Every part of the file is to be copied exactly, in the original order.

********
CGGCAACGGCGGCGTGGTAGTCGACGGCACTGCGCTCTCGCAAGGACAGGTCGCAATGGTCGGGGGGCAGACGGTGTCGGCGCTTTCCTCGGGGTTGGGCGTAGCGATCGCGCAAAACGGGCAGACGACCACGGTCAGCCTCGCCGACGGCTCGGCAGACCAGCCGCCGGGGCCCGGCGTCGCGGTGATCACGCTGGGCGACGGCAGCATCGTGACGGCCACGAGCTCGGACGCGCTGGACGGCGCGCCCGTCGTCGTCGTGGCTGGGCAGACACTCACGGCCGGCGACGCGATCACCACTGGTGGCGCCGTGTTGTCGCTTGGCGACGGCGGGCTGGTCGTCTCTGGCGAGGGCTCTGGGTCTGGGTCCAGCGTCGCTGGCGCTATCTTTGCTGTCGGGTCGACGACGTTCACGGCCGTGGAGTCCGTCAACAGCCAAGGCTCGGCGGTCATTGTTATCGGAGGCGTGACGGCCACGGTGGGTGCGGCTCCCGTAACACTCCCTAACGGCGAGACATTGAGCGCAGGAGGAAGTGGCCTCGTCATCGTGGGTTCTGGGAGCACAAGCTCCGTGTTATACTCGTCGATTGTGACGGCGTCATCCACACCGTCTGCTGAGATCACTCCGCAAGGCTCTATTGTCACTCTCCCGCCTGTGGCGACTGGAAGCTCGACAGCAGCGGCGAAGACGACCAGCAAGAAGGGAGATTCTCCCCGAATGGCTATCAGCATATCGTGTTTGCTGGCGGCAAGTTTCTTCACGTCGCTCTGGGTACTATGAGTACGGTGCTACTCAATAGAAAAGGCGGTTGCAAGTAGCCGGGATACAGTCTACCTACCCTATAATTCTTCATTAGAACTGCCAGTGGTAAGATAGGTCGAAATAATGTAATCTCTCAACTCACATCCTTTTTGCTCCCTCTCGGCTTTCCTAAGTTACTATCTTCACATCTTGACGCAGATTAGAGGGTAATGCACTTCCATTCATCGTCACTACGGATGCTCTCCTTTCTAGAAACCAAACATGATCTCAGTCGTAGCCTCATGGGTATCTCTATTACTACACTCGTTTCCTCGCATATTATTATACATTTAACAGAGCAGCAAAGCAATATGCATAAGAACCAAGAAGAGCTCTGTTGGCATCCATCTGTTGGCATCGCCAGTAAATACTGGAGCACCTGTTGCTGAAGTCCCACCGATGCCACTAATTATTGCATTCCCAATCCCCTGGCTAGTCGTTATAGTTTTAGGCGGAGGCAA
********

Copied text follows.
CGGCAACGGCGGCGTGGTAGTCGACGGCACTGCGCTCTCGCAAGGACAGGTCGCAATGGTCGGGGGGCAGACGGTGTCGGCGCTTTCCTCGGGGTTGGGCGTAGCGATCGCGCAAAACGGGCAGACGACCACGGTCAGCCTCGCCGACGGCTCGGCAGACCAGCCGCCGGGGCCCGGCGTCGCGGTGATCACGCTGGGCGACGGCAGCATCGTGACGGCCACGAGCTCGGACGCGCTGGACGGCGCGCCCGTCGTCGTCGTGGCTGGGCAGACACTCACGGCCGGCGACGCGATCACCACTGGTGGCGCCGTGTTGTCGCTTGGCGACGGCGGGCTGGTCGTCTCTGGCGAGGGCTCTGGGTCTGGGTCCAGCGTCGCTGGCGCTATCTTTGCTGTCGGGTCGACGACGTTCACGGCCGTGGAGTCCGTCAACAGCCAAGGCTCGGCGGTCATTGTTATCGGAGGCGTGACGGCCACGGTGGGTGCGGCTCCCGTAACACTCCCTAACGGCGAGACATTGAGCGCAGGAGGAAGTGGCCTCGTCATCGTGGGTTCTGGGAGCACAAGCTCCGTGTTATACTCGTCGATTGTGACGGCGTCATCCACACCGTCTGCTGAGATCACTCCGCAAGGCTCTATTGTCACTCTCCCGCCTGTGGCGACTGGAAGCTCGACAGCAGCGGCGAAGACGACCAGCAAGAAGGGAGATTCTCCCCGAATGGCTATCAGCATATCGTGTTTGCTGGCGGCAAGTTTCTTCACGTCGCTCTGGGTACTATGAGTACGGTGCTACTCAATAGAAAAGGCGGTTGCAAGTAGCCGGGATACAGTCTACCTACCCTATAATTCTTCATTAGAACTGCCAGTGGTAAGATAGGTCGAAATAATGTAATCTCTCAACTCACATCCTTTTTGCTCCCTCTCGGCTTTCCTAAGTTACTATCTTCACATCTTGACGCAGATTAGAGGGTAATGCACTTCCATTCATCGTCACTACGGATGCTCTCCTTTCTAGAAACCAAACATGATCTCAGTCGTAGCCTCATGGGTATCTCTATTACTACACTCGTTTCCTCGCATATTATTATACATTTAACAGAGCAGCAAAGCAATATGCATAAGAACCAAGAAGAGCTCTGTTGGCATCCATCTGTTGGCATCGCCAGTAAATACTGGAGCACCTGTTGCTGAAGTCCCACCGATGCCACTAATTATTGCATTCCCAATCCCCTGGCTAGTCGTTATAGTTTTAGGCGGAGGCAA